Rogues, larrikins and the lost people - these timeless stories range from inspired, laconic comedies to pathos and tragedy. This selection showcases Lawson's range as a fiction writer and highlights his profound influence on how Australians see themselves. Here are delightful tales, thrilling tales, tales of love, of strife and of adventure, tales full of humour - stories of every mood, all alive with the magic of Lawson's genius, a genius which ranks with that of the world's greatest short-story writers. Includes The Drover's Wife, The Union Buries Its Dead and The Loaded Dog.
About the Author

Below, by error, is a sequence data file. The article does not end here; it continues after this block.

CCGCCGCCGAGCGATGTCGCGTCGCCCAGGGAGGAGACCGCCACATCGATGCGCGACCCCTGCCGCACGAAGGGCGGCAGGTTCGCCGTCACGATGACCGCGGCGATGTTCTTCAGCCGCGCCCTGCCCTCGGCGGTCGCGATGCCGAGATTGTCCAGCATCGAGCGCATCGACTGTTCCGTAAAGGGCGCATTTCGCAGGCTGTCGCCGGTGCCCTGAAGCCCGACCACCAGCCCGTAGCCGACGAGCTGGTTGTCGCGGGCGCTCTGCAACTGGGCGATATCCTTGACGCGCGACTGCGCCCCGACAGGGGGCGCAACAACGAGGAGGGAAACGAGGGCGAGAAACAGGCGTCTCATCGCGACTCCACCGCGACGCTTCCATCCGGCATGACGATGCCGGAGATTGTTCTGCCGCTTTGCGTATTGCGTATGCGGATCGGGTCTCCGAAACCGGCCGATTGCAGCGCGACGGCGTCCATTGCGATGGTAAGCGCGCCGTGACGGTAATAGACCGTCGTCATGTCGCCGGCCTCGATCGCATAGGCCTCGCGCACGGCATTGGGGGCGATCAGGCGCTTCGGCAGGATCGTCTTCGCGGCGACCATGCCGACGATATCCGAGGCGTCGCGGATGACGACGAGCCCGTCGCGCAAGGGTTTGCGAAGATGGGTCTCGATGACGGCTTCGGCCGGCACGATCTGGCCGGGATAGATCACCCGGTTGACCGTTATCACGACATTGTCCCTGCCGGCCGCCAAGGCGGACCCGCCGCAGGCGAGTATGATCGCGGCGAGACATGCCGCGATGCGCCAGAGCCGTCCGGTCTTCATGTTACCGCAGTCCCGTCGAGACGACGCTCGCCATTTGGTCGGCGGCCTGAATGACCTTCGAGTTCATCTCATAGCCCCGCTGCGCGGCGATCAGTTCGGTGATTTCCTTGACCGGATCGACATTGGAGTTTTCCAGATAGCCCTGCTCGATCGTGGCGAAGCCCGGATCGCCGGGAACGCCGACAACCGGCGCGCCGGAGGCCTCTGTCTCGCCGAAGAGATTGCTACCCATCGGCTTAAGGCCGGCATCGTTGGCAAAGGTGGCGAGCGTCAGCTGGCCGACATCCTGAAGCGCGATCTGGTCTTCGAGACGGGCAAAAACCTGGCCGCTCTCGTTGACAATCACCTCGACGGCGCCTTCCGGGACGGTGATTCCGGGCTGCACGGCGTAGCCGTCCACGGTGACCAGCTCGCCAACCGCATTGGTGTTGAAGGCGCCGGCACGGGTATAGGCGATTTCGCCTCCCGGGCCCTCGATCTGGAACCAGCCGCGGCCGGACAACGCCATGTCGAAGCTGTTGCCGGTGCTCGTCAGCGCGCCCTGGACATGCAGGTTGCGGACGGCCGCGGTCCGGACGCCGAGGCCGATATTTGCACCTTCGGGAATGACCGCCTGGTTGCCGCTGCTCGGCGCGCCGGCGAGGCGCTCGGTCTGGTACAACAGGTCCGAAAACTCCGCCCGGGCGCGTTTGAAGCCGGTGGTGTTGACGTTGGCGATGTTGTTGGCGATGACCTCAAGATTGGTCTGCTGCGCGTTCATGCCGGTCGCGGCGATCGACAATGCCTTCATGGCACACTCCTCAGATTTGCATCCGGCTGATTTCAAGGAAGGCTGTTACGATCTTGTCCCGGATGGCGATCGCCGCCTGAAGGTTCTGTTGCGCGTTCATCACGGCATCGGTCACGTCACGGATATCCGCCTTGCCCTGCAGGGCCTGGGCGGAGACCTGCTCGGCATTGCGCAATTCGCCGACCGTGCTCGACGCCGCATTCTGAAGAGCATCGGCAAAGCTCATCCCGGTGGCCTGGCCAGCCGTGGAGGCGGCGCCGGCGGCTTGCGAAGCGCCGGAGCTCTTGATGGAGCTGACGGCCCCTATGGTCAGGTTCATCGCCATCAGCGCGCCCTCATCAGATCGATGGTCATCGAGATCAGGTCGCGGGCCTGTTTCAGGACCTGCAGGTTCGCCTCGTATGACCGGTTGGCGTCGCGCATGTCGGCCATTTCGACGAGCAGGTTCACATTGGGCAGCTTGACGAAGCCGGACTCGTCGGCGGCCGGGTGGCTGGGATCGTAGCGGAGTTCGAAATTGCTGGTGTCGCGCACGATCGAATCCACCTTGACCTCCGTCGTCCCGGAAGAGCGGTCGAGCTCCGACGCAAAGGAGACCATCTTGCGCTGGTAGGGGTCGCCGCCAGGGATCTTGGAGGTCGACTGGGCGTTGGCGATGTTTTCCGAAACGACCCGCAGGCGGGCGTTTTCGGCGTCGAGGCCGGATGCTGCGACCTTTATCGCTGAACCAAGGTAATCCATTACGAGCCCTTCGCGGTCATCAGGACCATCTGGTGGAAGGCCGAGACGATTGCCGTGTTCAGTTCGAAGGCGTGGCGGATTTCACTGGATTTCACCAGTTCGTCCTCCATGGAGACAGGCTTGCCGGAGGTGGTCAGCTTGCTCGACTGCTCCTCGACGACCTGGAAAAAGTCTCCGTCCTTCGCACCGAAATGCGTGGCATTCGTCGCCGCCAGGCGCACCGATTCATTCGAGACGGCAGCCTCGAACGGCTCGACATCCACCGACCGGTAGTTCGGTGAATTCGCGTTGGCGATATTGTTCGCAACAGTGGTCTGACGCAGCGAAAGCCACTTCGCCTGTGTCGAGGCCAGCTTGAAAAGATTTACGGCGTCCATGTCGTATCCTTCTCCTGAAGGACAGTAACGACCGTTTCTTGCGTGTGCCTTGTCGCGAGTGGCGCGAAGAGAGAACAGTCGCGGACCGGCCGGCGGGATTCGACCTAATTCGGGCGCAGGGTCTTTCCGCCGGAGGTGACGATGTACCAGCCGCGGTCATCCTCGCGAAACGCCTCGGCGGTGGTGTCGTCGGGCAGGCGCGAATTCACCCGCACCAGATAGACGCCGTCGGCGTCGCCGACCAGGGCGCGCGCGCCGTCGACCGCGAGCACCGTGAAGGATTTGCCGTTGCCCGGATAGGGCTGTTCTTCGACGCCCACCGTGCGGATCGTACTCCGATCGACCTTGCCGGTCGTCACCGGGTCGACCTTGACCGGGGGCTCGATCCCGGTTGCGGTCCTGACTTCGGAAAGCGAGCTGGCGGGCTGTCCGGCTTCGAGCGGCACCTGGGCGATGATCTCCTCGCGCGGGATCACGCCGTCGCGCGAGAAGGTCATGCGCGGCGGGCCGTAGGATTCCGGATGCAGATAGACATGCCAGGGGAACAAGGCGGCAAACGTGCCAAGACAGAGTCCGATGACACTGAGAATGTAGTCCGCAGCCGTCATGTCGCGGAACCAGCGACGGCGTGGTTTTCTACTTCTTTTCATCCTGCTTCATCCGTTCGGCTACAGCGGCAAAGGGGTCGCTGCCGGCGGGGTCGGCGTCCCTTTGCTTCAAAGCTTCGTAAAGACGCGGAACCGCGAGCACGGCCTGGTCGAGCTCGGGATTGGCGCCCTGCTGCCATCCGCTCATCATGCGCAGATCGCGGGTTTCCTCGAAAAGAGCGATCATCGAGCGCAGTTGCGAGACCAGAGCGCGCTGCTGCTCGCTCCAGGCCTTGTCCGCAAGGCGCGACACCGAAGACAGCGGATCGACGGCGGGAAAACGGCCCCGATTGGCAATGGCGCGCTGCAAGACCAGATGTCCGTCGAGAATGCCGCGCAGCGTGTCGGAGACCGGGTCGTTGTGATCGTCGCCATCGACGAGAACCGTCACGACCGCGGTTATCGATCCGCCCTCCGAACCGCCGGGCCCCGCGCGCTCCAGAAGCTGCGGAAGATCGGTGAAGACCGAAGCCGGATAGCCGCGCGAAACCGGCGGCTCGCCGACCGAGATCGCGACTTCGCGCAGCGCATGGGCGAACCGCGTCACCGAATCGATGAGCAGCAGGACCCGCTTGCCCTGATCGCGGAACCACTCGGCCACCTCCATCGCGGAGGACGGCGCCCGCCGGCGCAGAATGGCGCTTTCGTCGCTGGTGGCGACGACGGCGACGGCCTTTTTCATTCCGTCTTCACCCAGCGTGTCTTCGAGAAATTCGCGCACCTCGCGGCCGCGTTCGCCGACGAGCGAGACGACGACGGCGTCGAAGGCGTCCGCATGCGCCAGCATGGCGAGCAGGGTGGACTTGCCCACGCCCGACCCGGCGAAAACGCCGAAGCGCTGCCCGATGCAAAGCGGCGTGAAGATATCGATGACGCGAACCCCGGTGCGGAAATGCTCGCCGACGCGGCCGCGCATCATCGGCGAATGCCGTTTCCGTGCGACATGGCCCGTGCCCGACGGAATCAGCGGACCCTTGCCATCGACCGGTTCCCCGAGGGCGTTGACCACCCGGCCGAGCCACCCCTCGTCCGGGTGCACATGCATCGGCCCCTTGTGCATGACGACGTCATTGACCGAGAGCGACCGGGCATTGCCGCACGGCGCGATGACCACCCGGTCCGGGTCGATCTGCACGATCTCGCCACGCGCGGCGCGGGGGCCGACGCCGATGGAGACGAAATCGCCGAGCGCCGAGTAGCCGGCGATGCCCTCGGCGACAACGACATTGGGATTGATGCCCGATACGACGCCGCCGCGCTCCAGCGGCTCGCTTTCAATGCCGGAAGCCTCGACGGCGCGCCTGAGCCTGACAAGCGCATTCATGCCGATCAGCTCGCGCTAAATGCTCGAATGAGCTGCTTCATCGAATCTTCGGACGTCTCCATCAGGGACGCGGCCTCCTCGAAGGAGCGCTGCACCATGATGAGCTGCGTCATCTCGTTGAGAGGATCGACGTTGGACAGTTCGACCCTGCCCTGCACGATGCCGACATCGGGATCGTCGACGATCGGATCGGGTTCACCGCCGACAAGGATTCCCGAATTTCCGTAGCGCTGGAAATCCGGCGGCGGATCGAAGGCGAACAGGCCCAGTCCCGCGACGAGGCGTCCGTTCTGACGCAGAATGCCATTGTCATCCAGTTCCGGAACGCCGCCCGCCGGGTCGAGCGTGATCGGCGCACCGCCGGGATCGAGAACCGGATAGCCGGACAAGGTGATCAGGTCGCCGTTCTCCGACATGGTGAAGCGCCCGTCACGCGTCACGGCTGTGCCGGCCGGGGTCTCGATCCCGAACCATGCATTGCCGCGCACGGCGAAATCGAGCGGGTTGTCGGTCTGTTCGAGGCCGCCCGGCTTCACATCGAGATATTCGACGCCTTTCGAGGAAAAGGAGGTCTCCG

Henry Lawson was born in Grenfell, NSW, in 1867. At 14 he became totally deaf, an affliction which many have suggested rendered his world all the more vivid and subsequently enlivened his later writing. After a stint of coach painting, he edited a periodical, The Republican, and began writing verse and short stories. His first work of short fiction appeared in the Bulletin in 1888. He travelled and wrote short fiction and poetry throughout his life and published numerous collections of both even as his marriage collapsed and he descended into poverty and mental illness. He died in 1922, leaving his wife and two children.